... In Kenya, the National Environmental Management Authority (NEMA) formulated guidelines for e-waste management in 2010 as part of efforts to manage e-waste effectively by all stakeholders. Similar to the efforts of the NCC in Nigeria to complement the Environmental Agency's efforts, an ICT policy was also formulated by the Ministry of ICT to ensure that players in the ICT sector have plans to reduce the impact of their ICT infrastructure on the environment before renewal of their licenses by the Ministry [59]. Otieno and Omwenga identified challenges of e-waste management in Kenya to include poor public awareness of the negative impact of e-waste, the absence of needed capacity to implement and enforce policies on the part of regulatory agencies, poor waste collection practices that do not allow for segregation of e-waste and thriving informal e-waste handling owing to the prevalence of poverty [59]. ...
... Similar to the efforts of the NCC in Nigeria to complement the Environmental Agency's efforts, an ICT policy was also formulated by the Ministry of ICT to ensure that players in the ICT sector have plans to reduce the impact of their ICT infrastructure on the environment before renewal of their licenses by the Ministry [59]. Otieno and Omwenga identified challenges of e-waste management in Kenya to include poor public awareness of the negative impact of e-waste, the absence of needed capacity to implement and enforce policies on the part of regulatory agencies, poor waste collection practices that do not allow for segregation of e-waste and thriving informal e-waste handling owing to the prevalence of poverty [59]. to prevent e-waste-related pollution and regulate recycling activities [60]. ...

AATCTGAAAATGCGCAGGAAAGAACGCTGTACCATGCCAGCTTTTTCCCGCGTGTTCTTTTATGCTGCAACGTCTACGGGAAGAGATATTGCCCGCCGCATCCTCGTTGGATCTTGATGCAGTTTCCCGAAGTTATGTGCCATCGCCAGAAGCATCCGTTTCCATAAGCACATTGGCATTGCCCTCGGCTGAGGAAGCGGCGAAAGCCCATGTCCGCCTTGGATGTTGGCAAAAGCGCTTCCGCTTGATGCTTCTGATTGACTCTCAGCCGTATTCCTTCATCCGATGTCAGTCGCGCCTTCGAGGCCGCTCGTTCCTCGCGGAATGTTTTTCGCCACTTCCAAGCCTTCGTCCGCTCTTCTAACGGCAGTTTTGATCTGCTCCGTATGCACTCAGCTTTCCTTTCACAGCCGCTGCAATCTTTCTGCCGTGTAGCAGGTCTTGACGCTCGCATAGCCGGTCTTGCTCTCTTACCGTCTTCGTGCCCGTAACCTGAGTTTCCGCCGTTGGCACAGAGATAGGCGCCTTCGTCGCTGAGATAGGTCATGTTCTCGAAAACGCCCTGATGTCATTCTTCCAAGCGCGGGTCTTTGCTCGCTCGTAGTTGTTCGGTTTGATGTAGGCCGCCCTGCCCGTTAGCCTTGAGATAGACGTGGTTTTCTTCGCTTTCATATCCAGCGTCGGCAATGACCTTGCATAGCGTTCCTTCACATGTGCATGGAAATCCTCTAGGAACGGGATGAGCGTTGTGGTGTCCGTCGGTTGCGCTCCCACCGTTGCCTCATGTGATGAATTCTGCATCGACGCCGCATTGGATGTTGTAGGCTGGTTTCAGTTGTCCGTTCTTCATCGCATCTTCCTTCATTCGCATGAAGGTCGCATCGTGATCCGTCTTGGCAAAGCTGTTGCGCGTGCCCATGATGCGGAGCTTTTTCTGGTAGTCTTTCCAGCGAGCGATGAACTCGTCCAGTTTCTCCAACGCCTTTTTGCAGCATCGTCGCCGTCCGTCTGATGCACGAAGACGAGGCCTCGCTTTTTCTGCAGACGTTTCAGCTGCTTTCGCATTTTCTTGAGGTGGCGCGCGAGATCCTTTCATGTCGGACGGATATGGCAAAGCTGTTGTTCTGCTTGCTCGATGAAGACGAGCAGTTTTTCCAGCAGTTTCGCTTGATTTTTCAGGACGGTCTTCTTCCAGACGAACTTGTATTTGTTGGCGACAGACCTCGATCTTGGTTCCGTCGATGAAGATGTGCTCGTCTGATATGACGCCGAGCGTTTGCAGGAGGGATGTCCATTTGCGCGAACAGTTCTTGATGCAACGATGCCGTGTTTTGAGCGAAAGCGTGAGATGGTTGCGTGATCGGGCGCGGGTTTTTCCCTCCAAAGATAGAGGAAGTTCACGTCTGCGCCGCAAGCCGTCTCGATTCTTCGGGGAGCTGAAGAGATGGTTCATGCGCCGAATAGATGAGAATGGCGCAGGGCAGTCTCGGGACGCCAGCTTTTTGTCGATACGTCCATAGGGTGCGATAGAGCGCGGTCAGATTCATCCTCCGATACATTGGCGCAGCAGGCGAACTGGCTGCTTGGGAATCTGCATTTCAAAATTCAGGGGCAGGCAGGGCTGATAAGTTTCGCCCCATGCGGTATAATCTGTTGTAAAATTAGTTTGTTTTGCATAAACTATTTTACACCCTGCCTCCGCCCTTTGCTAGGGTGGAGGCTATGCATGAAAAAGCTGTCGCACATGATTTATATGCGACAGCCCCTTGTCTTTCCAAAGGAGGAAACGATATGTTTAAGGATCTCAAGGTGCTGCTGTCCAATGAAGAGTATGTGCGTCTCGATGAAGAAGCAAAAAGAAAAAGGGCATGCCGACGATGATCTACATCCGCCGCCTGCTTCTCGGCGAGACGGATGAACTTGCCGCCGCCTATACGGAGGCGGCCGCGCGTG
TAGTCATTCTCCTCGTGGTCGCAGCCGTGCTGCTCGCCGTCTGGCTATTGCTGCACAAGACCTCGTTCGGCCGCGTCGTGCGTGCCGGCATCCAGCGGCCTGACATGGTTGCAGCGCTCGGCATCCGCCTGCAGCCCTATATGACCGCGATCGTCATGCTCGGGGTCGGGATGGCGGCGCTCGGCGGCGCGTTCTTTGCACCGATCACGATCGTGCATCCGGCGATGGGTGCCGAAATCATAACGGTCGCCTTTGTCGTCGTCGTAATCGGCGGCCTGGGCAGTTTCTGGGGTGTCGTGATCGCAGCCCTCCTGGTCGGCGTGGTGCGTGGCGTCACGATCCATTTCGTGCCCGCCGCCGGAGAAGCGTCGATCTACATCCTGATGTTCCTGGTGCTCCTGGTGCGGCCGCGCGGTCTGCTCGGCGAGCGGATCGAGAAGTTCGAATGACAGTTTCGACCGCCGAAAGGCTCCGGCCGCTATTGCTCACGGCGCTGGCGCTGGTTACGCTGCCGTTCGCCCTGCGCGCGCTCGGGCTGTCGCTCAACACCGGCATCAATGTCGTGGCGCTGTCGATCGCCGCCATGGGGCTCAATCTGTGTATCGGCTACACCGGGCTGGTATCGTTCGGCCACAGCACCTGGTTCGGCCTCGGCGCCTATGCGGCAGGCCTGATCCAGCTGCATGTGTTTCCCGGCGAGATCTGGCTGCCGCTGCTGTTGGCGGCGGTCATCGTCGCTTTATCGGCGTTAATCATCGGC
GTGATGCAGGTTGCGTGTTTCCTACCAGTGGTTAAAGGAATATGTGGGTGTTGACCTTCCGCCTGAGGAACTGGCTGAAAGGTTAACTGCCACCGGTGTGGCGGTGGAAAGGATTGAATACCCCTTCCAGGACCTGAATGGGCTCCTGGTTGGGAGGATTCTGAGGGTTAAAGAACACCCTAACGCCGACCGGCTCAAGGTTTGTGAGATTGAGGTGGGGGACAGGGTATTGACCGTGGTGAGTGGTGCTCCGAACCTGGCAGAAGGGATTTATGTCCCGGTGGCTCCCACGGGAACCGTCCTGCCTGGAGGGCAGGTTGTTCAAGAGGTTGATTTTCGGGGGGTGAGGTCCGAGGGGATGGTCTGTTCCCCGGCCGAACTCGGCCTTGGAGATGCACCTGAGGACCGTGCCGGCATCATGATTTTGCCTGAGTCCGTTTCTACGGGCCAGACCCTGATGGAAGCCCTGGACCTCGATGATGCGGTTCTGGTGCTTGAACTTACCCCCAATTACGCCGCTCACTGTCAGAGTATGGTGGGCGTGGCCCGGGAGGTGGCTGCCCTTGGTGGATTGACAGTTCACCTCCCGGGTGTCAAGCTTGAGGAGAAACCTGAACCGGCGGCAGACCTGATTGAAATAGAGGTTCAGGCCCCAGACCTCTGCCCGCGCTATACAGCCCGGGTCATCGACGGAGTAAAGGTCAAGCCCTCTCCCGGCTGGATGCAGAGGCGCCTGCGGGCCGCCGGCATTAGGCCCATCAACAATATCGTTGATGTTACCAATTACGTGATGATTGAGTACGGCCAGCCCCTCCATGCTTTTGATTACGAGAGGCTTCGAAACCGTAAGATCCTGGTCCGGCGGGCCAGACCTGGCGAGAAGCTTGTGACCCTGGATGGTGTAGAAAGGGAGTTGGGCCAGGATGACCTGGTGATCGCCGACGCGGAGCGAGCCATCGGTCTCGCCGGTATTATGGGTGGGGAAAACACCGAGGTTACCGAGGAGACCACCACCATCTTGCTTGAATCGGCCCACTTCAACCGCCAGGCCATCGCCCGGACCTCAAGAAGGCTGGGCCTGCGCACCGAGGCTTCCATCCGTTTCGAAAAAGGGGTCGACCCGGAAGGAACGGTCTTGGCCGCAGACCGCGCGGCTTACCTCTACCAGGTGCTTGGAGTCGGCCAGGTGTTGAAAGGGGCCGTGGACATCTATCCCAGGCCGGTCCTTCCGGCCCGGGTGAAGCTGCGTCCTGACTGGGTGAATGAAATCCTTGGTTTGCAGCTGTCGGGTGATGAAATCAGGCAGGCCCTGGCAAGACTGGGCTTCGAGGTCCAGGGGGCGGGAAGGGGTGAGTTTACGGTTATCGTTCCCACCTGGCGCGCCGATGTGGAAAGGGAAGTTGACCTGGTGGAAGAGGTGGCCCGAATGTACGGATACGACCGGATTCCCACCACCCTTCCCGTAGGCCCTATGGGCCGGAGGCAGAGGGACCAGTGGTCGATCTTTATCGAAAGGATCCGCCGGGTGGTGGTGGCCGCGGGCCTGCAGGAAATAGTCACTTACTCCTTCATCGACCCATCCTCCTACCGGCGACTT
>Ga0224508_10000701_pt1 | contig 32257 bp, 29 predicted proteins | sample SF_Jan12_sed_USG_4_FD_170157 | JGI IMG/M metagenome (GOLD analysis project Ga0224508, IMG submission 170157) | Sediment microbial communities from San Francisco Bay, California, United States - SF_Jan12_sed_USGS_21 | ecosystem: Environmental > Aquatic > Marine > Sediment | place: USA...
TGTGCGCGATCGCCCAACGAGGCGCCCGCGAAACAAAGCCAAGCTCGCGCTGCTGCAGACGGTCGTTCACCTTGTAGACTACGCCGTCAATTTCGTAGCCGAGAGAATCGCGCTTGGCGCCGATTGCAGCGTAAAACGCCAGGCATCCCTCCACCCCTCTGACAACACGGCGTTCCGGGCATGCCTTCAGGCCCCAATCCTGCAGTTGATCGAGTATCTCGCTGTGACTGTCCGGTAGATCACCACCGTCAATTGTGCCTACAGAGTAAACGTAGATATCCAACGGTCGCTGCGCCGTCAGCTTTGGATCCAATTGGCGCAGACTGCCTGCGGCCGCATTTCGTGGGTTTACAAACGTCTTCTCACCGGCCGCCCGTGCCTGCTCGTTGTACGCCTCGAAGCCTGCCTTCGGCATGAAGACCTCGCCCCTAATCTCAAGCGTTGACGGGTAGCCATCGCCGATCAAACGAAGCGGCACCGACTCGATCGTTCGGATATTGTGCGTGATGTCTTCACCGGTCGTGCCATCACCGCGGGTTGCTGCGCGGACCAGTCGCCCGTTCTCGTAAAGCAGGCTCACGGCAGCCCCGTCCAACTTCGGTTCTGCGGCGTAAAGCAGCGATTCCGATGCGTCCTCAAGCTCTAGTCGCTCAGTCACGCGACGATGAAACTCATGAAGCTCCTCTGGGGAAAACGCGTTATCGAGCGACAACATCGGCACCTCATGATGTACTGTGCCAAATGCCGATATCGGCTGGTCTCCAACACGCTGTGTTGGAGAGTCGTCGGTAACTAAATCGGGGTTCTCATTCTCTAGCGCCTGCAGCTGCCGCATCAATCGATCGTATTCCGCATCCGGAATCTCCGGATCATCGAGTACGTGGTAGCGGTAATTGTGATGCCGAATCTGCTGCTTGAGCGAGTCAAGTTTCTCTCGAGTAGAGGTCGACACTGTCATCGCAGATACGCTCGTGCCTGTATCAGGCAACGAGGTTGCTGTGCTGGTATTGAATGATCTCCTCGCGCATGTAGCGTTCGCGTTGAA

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Full-text available
The COVID-19 pandemic has altered the course of events globally since the outbreak of coronavirus disease (COVID-19) in late 2019 giving further credence to the long-standing belief that the world is indeed a global village. There have been different responses by countries to the raging pandemic including the imposition of lockdowns, quarantine and isolation. The imposition of lockdowns, whether full or partial, has not been without major consequences, which has led to information, communication and technological (ICT)-based measures to minimise the effect of the lockdown and as an alternative to physical interactions. The use of ICT devices to bridge the gaps created by the lockdown on schools, businesses and other sectors has led to the increased use of electronic devices. The challenge of electronic waste (e-waste) management in developing countries has been around for a while and the increased use of electronic devices is likely to compound the challenge during and post COVID-19. Whilst the development of ICT-based options as viable alternatives to face-to-face interactions may not be a negative development, this article argues that the existing frameworks are inadequate to manage the resultant increase in e-waste in most developing countries and that there is need now more than ever before for developing countries to exercise caution in embracing these ICT-based options without putting in place measures to ensure that there is increased capacity to manage and dispose of the e-waste created.